Monday, August 1, 2011

Teaching and Learning

velimadtem osam es beneichem ledabeir bam beshivtecha beveisecha uvlechtecha vaderech uvshachbecha uvkumecha. On the face of it, the verse says: You should teach them (the laws) (to) your children, to speak in (or about) them, when sitting in your house...

A question that arises is: What is the force of to speak in them? Is it to be understood as saying, teach your children to speak in them? In other words, get your children to speak about the laws: this is what you are enjoined to do (in your teaching). Or, is it rather to be understood as saying that you should teach them (the laws) to your children, so that they will...later, of their own accord (as it were), come to speak of them? We put this aside for a moment and raise another matter, one that is indifferent to the two sides of the question just raised.

The verse says, to speak in them...besivtecha beveisechawhen you sit in your house. It sounds as if it is saying that you should teach them to your children, so that they will speak in them when you sit in your house and travel on your way, etc. Which seems incongruous! Why would you want to anchor your children’s study to the intervals and highlights that punctuate your routine/schedule? You would think that their study sessions should, rather, be pinned to judiciously selected segments of their respective schedules!

Perhaps, someone might say, this is what it means. The mode of expression merely switches from addressing you to addressing them. However, the suggestion of a switch like this occurring in mid course seems a bit excessively farfetched. So what then?

Another suggestion: beshivtecha beveisecha applies, not to when they, the children, should learn/speak of them, but rather to when you should teach them (i.e., your children). Do your teaching to your children when you sit in your what the verse is saying. This sounds plausible. We need, it light of this suggestion, to reconsider the two sides of the question raised up front.

That question concerned the object of teaching: what is it that we are enjoined to teach our children? On one view, ledabeir bam addresses this matter, asserting that you are enjoined to teach your children to speak in them, meaning in the laws of the Torah. One question for this view concerns the word osam. On the face of it, it is out of place. Apart from this, there is also the consideration that, if what you are enjoined to teach is that they should speak in them, it is a bit hard to understand why this teaching should be anchored to discrete intervals in your daily schedule. Ostensibly, you could hammer in the importance of studying and speaking in learning on an opportunistic basis – whenever the occasion arises. Finally, is it really plausible to assume that we are being told to teach our children to speak about the laws? Does it not make more sense to say that that we are being enjoined to actually teach them the laws? It would seem to me that the answer is yes: the object of our teaching should be the Torah itself.

On this understanding, the intent of ledabeir bam is not that of supplying an object of teaching but, rather (to repeat), to accentuate that the point of teaching them the laws of the Torah is to get them not only to practice the mitzvos but also to speak of them and to study them – and, in turn, to pass them on to their young. This, then, accords with the last suggestion made, the one, namely, that beshivtecha beveisecha... is a characterization of when you should do your teaching: do it at all sorts of times of the day, under a variety of circumstances. On this view, the object of teaching is specified by the word osam (thus accounting for its presence) – which alludes to the laws. Do your teaching of the laws, the verse says, as you engage in pivotal activities throughout your day.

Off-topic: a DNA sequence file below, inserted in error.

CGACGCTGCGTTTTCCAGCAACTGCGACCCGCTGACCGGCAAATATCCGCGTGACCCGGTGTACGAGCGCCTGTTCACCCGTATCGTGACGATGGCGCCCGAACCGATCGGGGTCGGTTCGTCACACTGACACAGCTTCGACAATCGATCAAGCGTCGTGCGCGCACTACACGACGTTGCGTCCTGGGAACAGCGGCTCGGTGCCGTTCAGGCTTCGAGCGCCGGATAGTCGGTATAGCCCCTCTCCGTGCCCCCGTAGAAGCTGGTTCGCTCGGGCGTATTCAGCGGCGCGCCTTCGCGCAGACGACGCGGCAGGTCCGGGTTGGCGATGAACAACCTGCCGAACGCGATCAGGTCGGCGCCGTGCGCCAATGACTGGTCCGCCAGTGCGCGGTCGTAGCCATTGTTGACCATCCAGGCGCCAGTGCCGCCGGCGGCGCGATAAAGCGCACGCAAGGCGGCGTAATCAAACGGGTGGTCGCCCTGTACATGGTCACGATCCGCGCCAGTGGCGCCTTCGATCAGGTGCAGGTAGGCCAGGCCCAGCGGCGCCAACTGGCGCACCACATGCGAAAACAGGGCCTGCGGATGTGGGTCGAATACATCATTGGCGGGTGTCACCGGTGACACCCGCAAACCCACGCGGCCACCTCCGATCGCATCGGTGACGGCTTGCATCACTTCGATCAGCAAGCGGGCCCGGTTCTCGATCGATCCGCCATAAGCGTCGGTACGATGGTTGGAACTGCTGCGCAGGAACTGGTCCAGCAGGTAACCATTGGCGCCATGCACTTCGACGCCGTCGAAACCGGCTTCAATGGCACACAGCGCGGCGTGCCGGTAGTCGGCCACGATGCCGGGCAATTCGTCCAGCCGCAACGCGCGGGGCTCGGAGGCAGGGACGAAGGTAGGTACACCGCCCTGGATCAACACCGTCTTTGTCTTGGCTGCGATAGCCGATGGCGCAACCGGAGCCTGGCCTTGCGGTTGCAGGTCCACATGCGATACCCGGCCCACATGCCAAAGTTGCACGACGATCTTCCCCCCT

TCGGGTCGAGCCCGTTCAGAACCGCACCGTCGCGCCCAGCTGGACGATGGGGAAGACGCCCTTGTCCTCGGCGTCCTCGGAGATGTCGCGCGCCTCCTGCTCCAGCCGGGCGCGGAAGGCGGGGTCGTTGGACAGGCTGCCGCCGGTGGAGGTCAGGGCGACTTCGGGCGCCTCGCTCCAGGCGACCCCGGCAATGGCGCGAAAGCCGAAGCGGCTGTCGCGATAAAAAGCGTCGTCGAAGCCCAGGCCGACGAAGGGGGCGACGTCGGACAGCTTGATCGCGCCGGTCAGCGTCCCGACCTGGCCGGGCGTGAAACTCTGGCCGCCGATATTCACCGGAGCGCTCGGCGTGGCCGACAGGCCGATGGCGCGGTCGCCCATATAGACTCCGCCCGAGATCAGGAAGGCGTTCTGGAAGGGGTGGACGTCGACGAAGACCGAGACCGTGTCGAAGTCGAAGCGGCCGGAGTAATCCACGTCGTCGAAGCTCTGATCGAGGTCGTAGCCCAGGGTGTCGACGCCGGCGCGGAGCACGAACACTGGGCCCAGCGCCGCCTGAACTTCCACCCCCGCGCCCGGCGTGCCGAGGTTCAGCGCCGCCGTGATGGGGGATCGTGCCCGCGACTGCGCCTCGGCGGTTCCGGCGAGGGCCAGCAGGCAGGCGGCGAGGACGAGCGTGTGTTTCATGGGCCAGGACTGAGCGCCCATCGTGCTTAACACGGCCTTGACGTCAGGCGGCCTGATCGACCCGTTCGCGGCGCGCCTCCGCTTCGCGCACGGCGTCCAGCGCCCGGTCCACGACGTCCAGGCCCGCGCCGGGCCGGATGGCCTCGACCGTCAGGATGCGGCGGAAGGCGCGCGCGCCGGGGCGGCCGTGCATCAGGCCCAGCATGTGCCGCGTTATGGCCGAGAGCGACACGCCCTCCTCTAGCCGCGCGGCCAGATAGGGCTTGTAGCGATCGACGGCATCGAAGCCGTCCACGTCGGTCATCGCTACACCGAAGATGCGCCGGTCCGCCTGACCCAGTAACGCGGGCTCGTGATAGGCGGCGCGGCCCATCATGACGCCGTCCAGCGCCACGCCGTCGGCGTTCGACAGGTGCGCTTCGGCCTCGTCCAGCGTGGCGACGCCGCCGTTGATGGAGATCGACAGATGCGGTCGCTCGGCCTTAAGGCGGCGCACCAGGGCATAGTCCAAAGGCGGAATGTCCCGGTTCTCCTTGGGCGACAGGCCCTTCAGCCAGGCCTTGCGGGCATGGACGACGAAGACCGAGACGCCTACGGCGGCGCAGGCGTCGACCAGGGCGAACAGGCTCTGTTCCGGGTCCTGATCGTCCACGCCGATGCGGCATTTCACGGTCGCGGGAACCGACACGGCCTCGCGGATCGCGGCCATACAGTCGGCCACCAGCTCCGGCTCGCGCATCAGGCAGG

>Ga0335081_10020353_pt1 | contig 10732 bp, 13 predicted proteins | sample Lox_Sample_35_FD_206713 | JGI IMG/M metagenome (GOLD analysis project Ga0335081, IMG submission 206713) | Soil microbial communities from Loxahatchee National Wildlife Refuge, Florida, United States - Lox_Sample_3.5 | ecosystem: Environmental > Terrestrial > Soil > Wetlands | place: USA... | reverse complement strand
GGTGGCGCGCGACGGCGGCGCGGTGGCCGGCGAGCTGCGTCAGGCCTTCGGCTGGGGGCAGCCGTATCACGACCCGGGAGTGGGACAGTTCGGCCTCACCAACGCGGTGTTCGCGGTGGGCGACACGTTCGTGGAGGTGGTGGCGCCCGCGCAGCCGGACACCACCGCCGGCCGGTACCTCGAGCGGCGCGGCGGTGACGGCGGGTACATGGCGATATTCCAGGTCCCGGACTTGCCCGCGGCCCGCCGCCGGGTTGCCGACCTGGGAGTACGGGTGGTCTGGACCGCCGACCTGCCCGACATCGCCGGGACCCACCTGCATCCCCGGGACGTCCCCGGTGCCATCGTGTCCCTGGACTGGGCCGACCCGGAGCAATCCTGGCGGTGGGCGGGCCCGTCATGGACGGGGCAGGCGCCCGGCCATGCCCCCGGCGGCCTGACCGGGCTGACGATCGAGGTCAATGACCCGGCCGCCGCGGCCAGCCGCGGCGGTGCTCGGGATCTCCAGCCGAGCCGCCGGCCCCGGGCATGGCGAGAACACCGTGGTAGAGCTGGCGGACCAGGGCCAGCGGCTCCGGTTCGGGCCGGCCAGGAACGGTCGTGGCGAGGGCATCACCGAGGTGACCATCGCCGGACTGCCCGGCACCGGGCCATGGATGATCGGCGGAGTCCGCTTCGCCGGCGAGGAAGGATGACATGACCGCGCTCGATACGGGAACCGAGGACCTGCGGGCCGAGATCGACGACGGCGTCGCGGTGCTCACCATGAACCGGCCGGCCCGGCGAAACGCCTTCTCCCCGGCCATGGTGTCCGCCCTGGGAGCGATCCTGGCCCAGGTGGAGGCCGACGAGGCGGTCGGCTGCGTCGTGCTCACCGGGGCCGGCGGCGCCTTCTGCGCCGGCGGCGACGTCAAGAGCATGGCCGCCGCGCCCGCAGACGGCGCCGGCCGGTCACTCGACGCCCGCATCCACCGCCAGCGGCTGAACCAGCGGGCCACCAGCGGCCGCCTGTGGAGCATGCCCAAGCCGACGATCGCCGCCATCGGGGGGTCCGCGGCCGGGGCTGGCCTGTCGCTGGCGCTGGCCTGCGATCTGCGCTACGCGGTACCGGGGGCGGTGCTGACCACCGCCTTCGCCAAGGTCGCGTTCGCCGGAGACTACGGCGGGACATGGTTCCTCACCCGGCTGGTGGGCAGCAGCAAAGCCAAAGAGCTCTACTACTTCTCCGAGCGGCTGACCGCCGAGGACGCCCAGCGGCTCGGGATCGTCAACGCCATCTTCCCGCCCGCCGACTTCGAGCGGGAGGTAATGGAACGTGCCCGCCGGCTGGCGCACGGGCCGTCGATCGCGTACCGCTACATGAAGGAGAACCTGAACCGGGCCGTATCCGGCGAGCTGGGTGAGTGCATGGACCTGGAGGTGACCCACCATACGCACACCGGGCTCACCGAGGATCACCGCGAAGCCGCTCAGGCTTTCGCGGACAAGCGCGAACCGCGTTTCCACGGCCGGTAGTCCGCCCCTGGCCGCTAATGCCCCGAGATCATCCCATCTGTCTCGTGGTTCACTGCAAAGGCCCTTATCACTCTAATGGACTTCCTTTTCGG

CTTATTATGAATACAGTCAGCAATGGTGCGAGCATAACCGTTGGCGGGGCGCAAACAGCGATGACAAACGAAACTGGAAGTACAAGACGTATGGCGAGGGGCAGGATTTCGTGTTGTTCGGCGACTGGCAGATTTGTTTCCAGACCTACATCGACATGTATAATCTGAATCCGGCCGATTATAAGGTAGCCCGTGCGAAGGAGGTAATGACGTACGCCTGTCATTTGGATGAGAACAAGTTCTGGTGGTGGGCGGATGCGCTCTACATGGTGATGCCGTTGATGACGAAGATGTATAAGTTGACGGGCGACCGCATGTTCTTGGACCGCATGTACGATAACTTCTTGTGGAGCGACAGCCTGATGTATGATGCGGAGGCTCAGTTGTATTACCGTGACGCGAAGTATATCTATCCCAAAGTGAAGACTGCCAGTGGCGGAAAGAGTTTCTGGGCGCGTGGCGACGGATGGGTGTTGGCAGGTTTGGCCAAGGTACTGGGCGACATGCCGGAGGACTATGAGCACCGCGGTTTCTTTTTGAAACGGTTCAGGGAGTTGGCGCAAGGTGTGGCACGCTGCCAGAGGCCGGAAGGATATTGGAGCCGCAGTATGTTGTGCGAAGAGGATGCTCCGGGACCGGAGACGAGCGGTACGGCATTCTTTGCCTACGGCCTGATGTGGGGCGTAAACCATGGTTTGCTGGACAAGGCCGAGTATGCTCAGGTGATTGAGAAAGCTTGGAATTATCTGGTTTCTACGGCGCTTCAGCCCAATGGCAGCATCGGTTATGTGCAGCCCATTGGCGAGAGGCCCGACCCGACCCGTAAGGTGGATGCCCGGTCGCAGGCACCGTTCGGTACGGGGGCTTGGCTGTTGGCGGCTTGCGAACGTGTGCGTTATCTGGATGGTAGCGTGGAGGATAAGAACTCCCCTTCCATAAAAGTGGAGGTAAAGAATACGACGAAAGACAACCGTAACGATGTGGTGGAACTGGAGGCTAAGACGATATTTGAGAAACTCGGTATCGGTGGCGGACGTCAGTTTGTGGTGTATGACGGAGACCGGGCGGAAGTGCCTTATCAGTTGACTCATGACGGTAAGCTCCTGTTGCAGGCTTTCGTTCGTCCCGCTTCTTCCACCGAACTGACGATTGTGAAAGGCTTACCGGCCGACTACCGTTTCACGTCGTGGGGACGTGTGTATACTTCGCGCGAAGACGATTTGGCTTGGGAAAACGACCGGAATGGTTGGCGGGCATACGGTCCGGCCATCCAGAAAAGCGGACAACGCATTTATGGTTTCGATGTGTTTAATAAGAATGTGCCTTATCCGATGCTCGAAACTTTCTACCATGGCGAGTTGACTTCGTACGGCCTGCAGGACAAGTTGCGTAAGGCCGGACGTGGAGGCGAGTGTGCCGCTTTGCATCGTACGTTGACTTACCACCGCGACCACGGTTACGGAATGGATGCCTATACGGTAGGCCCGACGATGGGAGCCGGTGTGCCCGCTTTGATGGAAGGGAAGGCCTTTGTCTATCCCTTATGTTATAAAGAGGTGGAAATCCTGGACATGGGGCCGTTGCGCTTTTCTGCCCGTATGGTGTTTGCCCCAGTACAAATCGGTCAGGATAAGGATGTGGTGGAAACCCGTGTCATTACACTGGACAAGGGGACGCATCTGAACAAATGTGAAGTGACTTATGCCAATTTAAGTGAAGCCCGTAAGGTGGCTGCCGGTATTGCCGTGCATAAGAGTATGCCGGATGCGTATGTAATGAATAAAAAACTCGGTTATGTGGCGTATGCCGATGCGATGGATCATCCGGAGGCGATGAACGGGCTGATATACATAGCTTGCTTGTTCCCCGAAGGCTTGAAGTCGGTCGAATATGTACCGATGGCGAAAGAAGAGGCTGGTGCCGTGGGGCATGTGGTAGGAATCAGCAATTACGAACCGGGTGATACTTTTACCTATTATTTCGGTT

I believe that the verse’s stream of cantillation supports this reading of the verse. An esnachta occurs under the word bam, signaling a separation from the immediately ensuing beshivtecha... Beshivtecha is thus freed up to modify the leading verb velimadtem.

Equally important, this reading of the verse makes it out to run parallel with the corresponding verse in the first parsha of kerias shema. There it says: veshinantam levanecha vedibarta bam beshivtecha beveisecha... This latter verse, ostensibly, tells you to do two things: teach them to your children and speak in them. It then tells you to do these things under various circumstances, at various junctures of the day. These specifications pertain to both of the injunctions enunciated. (Proof: once again, an esnachta occurs under bam.) Consequently, it is the command to teach that is being qualified by the stated specifications as to when. Thus the one parsha is revelatory of the proper reading of the other.

And incidentally, there may be another respect in which the first parsha sheds light on how the second is to be read and understood. We had occasion to fuss over the phrase ledabeir bam; and we settled on the understanding that it was an allusion to a future payoff of the effort to teach children Torah: they will, in time, come to study Torah (speak of it) on their own. However, pursuing the method of extrapolating from the first parsha of kerias shema to the second, we are afforded another perspective on the interpretation of this phrase. We may understand ledabeir bam as meaning that you should teach them to your children so that you will speak in them, as you do so. You will thus be teaching and learning at all hours of the day. Indeed, you will be teaching and learning at once! This reading creates a really neat symmetry between the verses of these two parshios – which makes the reading compelling in the extreme.

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